Depending on your organization's disaster recovery plan, the major work of rebuilding the network after a loss of a server or location can be done using partition replicas. If the location has only one server, back up eDirectory regularly. Consider purchasing another server for fault tolerance replication.
Some backup software does not back up eDirectory automatically.
We recommend you exclude the DIB directory on your eDirectory server from any antivirus or backup software processes. Use the eDirectory Backup Tool to back up your DIB directory. For more information about backing up eDirectory, see Backing Up and Restoring NetIQ eDirectory.
The limiting factor in creating multiple replicas is the amount of processing time and traffic required to synchronize them. When a change is made to an object, that change is communicated to all replicas in the replica ring. The more replicas in a replica ring, the more communication is required to synchronize changes. If replicas must synchronize across a WAN link, the time cost of synchronization is greater.
If you plan partitions for many geographical sites, some servers will receive numerous subordinate reference replicas. eDirectory can distribute these subordinate references among more servers if you create regional partitions.
The Tree partition is the most important partition of the eDirectory tree. If the only replica of this partition becomes corrupted, users will experience impaired functionality on the network until the partition is repaired or the eDirectory tree is completely rebuilt. You will also not be able to make any design changes involving the Tree.
When creating replicas of the Tree partition, balance the cost of synchronizing subordinate references with the number of replicas of the Tree partition.
Because partition changes originate only at the master replica, place master replicas on servers near the network administrator in a central location. It might seem logical to keep masters at remote sites. However, master replicas should be where the partition operations will occur.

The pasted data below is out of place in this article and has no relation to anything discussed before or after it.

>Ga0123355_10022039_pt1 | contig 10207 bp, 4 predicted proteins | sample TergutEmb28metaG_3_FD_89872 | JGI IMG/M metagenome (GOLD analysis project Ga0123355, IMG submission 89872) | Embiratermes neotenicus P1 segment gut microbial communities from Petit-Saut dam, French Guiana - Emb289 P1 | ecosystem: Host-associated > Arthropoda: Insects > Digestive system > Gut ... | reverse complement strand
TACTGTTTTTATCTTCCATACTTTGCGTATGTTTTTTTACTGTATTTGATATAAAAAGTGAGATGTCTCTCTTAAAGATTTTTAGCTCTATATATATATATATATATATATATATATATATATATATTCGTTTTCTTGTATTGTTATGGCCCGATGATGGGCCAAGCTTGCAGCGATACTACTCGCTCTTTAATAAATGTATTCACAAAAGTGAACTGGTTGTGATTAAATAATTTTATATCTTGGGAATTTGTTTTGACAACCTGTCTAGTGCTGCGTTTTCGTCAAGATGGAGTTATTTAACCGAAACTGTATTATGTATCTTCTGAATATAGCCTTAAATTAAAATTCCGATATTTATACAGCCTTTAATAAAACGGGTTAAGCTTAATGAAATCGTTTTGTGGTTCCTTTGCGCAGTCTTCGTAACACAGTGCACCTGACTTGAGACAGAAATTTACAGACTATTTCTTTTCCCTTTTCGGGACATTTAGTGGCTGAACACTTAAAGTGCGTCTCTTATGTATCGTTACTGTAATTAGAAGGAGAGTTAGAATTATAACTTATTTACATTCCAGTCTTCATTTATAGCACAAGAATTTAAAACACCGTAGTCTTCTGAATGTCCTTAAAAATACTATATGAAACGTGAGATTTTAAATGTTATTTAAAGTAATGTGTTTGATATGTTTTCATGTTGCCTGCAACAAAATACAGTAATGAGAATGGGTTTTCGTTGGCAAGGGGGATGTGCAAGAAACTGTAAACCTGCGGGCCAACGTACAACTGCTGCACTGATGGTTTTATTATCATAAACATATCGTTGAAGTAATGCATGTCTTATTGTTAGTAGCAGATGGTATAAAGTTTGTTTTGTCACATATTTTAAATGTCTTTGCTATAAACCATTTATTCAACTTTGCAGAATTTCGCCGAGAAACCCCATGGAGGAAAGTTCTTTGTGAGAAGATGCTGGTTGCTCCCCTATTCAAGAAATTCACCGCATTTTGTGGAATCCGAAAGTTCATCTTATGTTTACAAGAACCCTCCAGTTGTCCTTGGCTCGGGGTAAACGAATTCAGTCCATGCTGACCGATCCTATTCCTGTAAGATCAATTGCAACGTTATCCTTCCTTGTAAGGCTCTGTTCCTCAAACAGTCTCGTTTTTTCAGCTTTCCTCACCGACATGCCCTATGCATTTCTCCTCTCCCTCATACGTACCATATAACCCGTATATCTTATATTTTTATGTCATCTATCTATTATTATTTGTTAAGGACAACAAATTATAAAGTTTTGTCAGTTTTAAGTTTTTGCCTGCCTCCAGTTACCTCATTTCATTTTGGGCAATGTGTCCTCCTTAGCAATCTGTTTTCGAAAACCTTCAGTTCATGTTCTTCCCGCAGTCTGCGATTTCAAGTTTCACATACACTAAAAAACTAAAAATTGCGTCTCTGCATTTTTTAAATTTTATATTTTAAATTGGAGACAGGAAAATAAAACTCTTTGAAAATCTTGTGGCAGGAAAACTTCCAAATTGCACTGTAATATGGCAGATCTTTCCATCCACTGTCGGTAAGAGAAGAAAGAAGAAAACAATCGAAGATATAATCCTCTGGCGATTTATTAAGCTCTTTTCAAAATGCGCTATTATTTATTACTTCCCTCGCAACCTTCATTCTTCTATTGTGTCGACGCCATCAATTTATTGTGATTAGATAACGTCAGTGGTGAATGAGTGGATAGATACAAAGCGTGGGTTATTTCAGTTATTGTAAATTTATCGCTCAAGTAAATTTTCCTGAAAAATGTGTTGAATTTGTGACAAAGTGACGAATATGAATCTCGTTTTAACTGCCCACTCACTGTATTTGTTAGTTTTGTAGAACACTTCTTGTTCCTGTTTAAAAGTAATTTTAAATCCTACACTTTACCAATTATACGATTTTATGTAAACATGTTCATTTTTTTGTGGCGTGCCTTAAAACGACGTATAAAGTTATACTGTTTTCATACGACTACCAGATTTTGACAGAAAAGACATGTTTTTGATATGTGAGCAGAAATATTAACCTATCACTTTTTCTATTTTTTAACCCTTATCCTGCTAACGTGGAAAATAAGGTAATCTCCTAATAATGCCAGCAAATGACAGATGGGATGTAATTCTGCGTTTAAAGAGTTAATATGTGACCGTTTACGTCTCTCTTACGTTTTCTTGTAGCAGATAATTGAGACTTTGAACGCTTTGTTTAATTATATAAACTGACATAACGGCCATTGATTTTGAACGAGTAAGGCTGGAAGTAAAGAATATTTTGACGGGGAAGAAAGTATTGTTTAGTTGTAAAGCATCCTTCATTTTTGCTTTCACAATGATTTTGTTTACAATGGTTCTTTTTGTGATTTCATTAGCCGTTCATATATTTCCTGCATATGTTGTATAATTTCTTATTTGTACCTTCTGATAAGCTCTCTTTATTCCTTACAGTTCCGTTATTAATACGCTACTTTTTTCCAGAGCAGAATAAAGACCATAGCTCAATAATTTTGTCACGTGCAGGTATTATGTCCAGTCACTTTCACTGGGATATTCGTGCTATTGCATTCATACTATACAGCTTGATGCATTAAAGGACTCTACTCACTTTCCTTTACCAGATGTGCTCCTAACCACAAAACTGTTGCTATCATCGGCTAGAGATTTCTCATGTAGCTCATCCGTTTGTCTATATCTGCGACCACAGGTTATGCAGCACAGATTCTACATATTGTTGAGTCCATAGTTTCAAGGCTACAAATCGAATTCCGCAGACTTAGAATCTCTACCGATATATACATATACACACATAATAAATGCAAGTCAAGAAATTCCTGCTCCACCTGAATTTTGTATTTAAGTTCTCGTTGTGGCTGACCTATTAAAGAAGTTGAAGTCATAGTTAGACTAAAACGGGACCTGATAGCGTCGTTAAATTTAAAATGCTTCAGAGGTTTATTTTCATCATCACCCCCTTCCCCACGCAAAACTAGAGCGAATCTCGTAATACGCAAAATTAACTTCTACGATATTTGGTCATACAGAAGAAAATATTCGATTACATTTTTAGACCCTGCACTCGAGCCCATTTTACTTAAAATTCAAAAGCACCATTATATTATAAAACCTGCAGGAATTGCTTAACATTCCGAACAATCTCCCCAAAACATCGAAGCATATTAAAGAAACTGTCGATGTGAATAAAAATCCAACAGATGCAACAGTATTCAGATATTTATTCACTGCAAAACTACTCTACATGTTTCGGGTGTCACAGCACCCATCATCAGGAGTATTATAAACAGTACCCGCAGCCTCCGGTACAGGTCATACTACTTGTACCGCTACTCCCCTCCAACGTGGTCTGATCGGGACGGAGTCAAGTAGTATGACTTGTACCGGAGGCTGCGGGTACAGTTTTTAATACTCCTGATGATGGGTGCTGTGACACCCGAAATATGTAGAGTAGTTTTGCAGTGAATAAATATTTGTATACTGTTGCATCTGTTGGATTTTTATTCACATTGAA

We recommend that major eDirectory operations, such as partitioning, be handled by one person or group in a central location. This methodology limits errors that could have adverse effects to eDirectory operations and provides for a central backup of the master replicas.
The network administrator should perform high-cost activities, such as creating a replica, at times when network traffic is low.
If users currently use a WAN link to access particular directory information, you can decrease access time and WAN traffic by placing a replica containing the needed information on a server that users can access locally.
If you are replicating the master replicas to a remote site or are forced to place replicas over the WAN for accessibility or fault tolerance, keep in mind the bandwidth that will be used for replication.
Replicas should only be placed in nonlocal sites to ensure fault tolerance if you are not able to get the recommended three replicas, increase accessibility, and provide centralized management and storage of master replicas.
To control the replication of eDirectory traffic over WAN links, use WAN Manager. For more information, see Section 14.0, WAN Traffic Manager.